Anthony Lo, Director of Advanced Design, GM Europe
Anthony Lo is Director of Advanced Design at GM Europe
How did you come to be a car designer?
I knew I wanted to be a car designer from the age of 11. I was brought up in Hong Kong where you see one of the world’s highest concentration of Porsches, Ferraris and Rolls Royces. I always liked drawing and so I studied industrial design and tried to give every project wheels! One of my professors, an ex-RCA student, suggested I apply to the college.
Did the college change your perception of what car design is?
I knew it wasn’t going to be an easy ride, but I always loved a good challenge. At the school you learn the basics of design but in the real world it is 100% more complex. Car design is essentially about solving complex problems.
What journey did you take after leaving the RCA?
In my final year Peter Stevens - who had been my tutor - joined Lotus as the chief designer and was looking for a designer to join his team. Lotus acted as a consultant to many carmakers and we worked on various projects ranging from race cars to commercial vehicles. Peter taught me a lot; that car design is more than just about styling, not to fight with the engineers but work with them, and the importance of aerodynamics.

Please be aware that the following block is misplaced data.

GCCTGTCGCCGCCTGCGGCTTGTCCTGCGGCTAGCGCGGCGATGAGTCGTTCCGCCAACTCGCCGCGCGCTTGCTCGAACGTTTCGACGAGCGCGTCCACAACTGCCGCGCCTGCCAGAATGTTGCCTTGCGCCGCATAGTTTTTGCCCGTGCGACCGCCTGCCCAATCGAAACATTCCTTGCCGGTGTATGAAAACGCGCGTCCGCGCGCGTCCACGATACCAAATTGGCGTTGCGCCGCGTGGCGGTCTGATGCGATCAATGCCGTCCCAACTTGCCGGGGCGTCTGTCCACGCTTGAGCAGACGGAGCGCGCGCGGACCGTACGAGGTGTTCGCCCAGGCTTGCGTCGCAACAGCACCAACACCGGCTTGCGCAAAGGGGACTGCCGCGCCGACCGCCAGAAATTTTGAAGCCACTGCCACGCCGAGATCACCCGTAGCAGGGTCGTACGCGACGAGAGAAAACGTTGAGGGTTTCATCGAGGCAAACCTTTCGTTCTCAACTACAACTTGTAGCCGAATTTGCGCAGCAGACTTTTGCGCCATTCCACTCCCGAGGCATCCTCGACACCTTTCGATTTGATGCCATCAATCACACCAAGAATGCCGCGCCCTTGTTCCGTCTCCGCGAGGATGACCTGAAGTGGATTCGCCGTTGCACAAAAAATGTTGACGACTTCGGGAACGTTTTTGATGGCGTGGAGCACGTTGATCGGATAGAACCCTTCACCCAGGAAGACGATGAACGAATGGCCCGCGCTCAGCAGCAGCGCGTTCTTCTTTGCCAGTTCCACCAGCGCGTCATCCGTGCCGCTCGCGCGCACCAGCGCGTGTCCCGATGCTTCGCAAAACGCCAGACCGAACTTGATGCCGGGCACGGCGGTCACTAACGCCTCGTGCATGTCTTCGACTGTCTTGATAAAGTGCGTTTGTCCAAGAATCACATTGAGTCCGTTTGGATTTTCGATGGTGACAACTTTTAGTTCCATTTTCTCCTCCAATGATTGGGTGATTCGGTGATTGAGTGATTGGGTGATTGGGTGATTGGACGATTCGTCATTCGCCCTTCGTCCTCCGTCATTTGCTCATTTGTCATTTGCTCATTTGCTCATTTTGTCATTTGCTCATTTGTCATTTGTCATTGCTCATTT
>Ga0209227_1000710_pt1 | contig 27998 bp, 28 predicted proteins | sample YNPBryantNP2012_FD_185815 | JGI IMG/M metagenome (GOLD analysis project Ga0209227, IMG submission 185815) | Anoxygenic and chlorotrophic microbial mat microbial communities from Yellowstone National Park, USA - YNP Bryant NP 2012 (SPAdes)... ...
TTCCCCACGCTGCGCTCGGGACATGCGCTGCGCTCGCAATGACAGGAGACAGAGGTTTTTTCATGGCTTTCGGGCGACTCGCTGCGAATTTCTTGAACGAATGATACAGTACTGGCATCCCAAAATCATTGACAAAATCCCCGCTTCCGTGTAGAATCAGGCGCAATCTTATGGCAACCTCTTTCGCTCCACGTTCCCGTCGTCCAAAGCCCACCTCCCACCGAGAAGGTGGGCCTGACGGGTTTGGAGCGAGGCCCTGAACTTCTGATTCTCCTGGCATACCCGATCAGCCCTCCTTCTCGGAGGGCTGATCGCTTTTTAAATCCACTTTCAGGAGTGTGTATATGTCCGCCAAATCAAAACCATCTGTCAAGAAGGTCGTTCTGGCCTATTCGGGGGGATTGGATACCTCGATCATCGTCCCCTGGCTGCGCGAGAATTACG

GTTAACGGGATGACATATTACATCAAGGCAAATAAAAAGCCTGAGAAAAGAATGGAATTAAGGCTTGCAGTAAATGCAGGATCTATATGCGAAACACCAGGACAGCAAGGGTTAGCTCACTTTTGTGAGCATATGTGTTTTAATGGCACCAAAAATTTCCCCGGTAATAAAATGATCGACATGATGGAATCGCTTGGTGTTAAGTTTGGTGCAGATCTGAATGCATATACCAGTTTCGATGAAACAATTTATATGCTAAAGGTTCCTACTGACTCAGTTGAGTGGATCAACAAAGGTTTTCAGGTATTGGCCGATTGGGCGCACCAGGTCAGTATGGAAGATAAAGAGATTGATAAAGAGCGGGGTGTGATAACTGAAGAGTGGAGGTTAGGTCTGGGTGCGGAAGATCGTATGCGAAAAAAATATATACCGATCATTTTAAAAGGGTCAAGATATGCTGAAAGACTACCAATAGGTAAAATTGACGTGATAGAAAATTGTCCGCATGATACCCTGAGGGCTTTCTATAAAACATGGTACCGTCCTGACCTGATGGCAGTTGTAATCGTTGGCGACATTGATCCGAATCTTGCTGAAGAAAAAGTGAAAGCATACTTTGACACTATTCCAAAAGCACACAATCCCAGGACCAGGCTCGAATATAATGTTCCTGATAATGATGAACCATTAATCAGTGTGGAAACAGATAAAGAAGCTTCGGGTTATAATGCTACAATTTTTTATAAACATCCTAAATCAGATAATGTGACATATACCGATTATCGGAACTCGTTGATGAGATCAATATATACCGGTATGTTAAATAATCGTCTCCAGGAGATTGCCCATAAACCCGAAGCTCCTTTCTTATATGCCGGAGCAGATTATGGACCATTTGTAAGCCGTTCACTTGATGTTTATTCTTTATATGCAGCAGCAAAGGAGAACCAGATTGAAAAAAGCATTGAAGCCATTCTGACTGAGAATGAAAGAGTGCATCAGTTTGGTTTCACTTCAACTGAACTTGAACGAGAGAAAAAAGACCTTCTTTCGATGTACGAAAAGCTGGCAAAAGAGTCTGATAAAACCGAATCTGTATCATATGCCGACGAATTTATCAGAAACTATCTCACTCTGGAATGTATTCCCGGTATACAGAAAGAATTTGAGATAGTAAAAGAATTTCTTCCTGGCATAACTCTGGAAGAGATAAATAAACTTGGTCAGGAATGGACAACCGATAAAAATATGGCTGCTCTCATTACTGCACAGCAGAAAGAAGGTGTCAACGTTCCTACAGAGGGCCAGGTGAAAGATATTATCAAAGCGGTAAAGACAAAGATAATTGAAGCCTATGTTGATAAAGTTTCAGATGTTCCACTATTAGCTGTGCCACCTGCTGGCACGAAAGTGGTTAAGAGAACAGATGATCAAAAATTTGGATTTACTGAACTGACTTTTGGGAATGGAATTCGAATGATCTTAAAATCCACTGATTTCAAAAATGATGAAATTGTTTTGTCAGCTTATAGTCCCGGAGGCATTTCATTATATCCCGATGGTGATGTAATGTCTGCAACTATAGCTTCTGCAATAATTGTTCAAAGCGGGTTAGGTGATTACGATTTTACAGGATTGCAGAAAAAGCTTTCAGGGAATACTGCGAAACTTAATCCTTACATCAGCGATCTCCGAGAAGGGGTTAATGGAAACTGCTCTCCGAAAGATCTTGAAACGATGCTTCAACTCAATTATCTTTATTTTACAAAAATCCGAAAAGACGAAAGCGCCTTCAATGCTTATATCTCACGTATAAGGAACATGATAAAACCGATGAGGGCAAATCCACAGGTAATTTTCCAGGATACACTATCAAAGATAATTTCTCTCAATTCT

I joined Audi in Germany in 1990. Three years later I found myself at Mercedes as it had opened a studio in Yokohama outside Tokyo and wanted an Asian designer with a European background – and I fitted the bill perfectly. I worked in Japan for seven years.
There I met Michael Mauer (current chief designer at Porsche) who then joined Saab and I went with him to Sweden where I worked for a further seven years. Everyone thought I would follow Michael to Porsche but I decided to stay as the job at General Motors Advanced Design for Europe had come up and I needed a new challenge.
What is your advice for young designers?
There is more to the job than just styling. If you are able to have a broader overview of the industry and be able to see how the portfolio of the brand works, and be able to get the bigger picture, then you are in demand. I have one designer who is a trained architect and she is great at building a story and selling a concept to management. This is so important to our job.